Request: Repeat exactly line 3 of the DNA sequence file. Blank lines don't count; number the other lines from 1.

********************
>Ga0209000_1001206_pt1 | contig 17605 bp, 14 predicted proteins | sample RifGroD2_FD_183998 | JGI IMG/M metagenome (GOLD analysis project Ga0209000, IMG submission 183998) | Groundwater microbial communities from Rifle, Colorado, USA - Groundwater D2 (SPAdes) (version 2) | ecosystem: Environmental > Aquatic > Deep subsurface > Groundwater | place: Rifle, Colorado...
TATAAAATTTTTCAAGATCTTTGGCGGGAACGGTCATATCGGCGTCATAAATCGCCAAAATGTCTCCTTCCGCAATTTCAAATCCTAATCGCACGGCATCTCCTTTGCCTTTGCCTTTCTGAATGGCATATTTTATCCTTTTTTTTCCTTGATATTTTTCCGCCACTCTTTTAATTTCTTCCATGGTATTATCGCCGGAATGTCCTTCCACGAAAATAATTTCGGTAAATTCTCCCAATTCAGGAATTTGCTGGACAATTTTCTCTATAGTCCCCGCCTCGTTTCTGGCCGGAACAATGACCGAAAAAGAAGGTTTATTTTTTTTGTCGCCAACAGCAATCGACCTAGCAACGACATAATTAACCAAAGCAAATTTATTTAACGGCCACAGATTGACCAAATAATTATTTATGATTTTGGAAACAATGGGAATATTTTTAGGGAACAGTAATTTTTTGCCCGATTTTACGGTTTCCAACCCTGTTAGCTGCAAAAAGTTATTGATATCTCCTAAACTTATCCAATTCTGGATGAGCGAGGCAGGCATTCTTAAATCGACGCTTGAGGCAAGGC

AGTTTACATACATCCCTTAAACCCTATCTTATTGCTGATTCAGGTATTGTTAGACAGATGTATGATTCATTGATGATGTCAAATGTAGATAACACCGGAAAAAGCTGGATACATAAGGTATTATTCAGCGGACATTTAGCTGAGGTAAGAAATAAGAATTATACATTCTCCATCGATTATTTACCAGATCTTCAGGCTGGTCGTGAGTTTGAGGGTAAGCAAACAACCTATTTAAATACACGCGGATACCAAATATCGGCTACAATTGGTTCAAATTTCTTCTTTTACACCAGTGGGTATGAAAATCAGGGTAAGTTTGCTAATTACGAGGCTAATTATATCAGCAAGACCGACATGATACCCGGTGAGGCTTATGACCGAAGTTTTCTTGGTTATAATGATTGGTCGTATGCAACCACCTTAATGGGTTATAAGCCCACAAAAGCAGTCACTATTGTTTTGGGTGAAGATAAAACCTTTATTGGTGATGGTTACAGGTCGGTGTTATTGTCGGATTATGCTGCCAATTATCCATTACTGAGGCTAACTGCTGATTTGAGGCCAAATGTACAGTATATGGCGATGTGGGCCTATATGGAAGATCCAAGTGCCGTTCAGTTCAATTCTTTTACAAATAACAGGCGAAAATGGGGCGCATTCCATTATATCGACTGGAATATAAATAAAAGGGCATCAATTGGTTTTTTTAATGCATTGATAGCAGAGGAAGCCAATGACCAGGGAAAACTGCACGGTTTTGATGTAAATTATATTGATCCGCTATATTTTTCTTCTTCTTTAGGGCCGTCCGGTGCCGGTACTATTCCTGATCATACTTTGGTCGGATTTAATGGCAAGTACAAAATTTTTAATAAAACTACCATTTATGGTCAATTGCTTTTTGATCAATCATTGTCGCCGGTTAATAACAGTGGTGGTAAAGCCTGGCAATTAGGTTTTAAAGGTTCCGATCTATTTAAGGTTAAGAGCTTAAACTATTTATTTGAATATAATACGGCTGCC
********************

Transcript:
AGTTTACATACATCCCTTAAACCCTATCTTATTGCTGATTCAGGTATTGTTAGACAGATGTATGATTCATTGATGATGTCAAATGTAGATAACACCGGAAAAAGCTGGATACATAAGGTATTATTCAGCGGACATTTAGCTGAGGTAAGAAATAAGAATTATACATTCTCCATCGATTATTTACCAGATCTTCAGGCTGGTCGTGAGTTTGAGGGTAAGCAAACAACCTATTTAAATACACGCGGATACCAAATATCGGCTACAATTGGTTCAAATTTCTTCTTTTACACCAGTGGGTATGAAAATCAGGGTAAGTTTGCTAATTACGAGGCTAATTATATCAGCAAGACCGACATGATACCCGGTGAGGCTTATGACCGAAGTTTTCTTGGTTATAATGATTGGTCGTATGCAACCACCTTAATGGGTTATAAGCCCACAAAAGCAGTCACTATTGTTTTGGGTGAAGATAAAACCTTTATTGGTGATGGTTACAGGTCGGTGTTATTGTCGGATTATGCTGCCAATTATCCATTACTGAGGCTAACTGCTGATTTGAGGCCAAATGTACAGTATATGGCGATGTGGGCCTATATGGAAGATCCAAGTGCCGTTCAGTTCAATTCTTTTACAAATAACAGGCGAAAATGGGGCGCATTCCATTATATCGACTGGAATATAAATAAAAGGGCATCAATTGGTTTTTTTAATGCATTGATAGCAGAGGAAGCCAATGACCAGGGAAAACTGCACGGTTTTGATGTAAATTATATTGATCCGCTATATTTTTCTTCTTCTTTAGGGCCGTCCGGTGCCGGTACTATTCCTGATCATACTTTGGTCGGATTTAATGGCAAGTACAAAATTTTTAATAAAACTACCATTTATGGTCAATTGCTTTTTGATCAATCATTGTCGCCGGTTAATAACAGTGGTGGTAAAGCCTGGCAATTAGGTTTTAAAGGTTCCGATCTATTTAAGGTTAAGAGCTTAAACTATTTATTTGAATATAATACGGCTGCC